Unfortunately for us guitar players, abrasion is a fact of life for most materials that guitar picks are made from. And that means your favorite pick’s character may change as you use it. In fact, you might not even like a pick fresh out of the bag, but at some sweet spot in between fresh and worn. Welcome to the struggle!
The effect of abrasion appears to be an interesting intersection of two phenomena: surface texture change and geometry change. For a great example of these effects at work, here’s a quick comparison of a smooth and abraded Dunlop Jazz III:
Materials like nylon and celluloid develop a rough texture as they abrade, and this roughness excites harmonics in the treble region of the frequency response. Mechanically, abrasion also makes the edge thinner, and this appears to amplify the harmonic excitement effect. A nylon pick, the Jazz III becomes scratchy as it wears away and its edge also becomes thinner. Not only does this reward you with a wear pattern uniquely suited to the angle of edge picking that you use, but it also produces a more treble-infused sound that’s very easy to hear when you line the two picks up back-to-back like this.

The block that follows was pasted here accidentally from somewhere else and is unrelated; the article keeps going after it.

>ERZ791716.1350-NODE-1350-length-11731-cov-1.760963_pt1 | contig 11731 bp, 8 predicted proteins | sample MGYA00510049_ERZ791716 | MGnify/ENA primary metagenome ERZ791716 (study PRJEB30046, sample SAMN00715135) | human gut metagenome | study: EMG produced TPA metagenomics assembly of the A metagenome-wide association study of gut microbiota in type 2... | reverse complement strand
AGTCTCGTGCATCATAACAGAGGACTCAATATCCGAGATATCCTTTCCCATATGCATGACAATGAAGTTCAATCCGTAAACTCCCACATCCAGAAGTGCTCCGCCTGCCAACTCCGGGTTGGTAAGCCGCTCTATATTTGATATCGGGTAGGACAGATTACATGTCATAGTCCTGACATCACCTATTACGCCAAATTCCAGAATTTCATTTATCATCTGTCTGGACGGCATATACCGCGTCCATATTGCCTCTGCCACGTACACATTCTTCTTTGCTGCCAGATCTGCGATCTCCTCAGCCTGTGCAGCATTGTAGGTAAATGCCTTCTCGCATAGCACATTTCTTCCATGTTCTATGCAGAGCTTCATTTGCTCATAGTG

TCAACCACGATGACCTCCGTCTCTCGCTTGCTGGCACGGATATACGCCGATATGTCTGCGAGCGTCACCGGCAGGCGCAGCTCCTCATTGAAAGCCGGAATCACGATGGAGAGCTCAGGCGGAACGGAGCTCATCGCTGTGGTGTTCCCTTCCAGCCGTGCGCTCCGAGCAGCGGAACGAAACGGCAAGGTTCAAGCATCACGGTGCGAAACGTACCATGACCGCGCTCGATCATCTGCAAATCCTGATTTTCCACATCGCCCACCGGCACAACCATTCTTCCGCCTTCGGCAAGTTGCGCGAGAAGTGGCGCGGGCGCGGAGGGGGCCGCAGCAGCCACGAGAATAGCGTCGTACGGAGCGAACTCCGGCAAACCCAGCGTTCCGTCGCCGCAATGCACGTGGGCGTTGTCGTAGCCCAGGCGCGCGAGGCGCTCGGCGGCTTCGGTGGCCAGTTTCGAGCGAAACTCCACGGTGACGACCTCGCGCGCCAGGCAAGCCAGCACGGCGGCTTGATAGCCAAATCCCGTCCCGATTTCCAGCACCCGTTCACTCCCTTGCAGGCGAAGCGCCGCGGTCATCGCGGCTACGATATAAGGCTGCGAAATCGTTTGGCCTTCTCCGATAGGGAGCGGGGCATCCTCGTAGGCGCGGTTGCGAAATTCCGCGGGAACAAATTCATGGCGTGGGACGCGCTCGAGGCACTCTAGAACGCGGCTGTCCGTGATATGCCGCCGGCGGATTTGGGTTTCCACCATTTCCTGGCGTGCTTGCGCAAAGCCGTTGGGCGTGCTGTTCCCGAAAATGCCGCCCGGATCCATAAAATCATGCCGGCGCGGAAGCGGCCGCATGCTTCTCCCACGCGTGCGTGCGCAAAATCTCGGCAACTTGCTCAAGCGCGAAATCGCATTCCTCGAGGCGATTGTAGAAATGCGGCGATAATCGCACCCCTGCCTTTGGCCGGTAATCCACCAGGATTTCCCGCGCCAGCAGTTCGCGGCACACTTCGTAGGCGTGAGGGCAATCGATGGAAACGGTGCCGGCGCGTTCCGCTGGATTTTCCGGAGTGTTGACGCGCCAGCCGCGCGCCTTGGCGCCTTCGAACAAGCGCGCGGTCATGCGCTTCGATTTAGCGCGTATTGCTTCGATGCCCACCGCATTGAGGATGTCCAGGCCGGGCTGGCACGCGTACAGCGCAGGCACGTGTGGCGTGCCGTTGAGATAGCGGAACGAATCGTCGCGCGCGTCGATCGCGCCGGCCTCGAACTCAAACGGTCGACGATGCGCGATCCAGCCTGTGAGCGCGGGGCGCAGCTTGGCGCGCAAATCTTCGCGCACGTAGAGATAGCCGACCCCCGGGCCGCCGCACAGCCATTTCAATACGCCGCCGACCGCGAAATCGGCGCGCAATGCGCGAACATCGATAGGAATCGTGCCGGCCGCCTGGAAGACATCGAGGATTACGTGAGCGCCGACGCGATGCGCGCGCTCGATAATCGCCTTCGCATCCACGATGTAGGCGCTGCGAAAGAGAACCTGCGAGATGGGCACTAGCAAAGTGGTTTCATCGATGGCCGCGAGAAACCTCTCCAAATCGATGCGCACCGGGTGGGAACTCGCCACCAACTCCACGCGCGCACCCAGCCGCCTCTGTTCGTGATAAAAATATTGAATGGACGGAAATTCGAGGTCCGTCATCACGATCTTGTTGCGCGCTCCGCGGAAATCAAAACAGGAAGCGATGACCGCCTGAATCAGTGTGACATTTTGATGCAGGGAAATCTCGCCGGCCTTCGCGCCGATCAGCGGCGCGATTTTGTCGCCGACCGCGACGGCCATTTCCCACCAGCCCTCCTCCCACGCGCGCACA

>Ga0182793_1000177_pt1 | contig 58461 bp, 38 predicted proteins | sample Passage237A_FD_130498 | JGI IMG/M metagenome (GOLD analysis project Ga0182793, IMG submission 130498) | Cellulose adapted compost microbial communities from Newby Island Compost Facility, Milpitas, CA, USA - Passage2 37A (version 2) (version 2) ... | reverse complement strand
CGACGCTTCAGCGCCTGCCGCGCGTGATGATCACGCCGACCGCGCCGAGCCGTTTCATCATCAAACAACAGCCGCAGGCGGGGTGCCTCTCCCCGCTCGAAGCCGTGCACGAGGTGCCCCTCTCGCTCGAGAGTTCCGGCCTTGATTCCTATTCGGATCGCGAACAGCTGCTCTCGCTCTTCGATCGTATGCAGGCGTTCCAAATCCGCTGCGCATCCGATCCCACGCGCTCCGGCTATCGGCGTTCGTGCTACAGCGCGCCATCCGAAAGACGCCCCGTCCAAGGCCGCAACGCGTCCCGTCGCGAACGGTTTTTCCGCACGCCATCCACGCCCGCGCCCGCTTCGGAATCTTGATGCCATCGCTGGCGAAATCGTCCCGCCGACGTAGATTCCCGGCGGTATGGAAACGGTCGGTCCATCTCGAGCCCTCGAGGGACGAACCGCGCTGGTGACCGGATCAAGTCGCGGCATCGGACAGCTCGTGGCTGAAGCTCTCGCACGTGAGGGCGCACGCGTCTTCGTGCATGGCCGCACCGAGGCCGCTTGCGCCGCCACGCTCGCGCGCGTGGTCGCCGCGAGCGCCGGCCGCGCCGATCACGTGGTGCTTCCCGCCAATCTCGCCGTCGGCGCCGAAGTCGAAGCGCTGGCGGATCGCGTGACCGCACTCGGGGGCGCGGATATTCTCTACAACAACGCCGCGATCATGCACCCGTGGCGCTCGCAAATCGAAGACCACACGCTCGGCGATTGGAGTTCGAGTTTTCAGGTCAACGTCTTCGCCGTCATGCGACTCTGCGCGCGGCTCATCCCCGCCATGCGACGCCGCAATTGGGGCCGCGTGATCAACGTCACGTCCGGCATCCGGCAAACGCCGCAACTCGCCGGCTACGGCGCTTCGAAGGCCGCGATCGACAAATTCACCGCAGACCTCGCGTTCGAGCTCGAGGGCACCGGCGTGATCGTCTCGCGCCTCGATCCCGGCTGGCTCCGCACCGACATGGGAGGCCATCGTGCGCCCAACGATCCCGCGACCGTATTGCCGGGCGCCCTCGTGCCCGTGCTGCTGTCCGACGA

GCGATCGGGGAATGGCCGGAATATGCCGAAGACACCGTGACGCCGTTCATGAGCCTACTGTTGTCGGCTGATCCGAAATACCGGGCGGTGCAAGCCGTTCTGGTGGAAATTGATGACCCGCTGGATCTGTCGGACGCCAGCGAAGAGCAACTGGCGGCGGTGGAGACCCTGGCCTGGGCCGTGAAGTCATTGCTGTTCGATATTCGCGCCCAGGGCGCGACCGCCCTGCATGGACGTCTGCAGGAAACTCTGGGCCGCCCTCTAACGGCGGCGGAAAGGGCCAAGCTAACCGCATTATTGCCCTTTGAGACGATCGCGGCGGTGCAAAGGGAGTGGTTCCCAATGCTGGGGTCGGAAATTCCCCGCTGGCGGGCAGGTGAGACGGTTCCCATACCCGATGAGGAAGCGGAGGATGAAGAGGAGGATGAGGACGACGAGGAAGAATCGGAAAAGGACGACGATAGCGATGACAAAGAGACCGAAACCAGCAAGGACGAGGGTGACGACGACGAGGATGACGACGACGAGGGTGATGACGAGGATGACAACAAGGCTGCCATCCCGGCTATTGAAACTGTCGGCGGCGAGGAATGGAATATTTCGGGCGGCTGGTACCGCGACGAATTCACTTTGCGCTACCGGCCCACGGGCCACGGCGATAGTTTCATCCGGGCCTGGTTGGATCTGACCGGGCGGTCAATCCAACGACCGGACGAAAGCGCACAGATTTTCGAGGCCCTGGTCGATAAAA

For more analysis of guitar pick design and function, stay tuned for our imminent update to the Pickslanting Primer called… “Pick Design & Function”!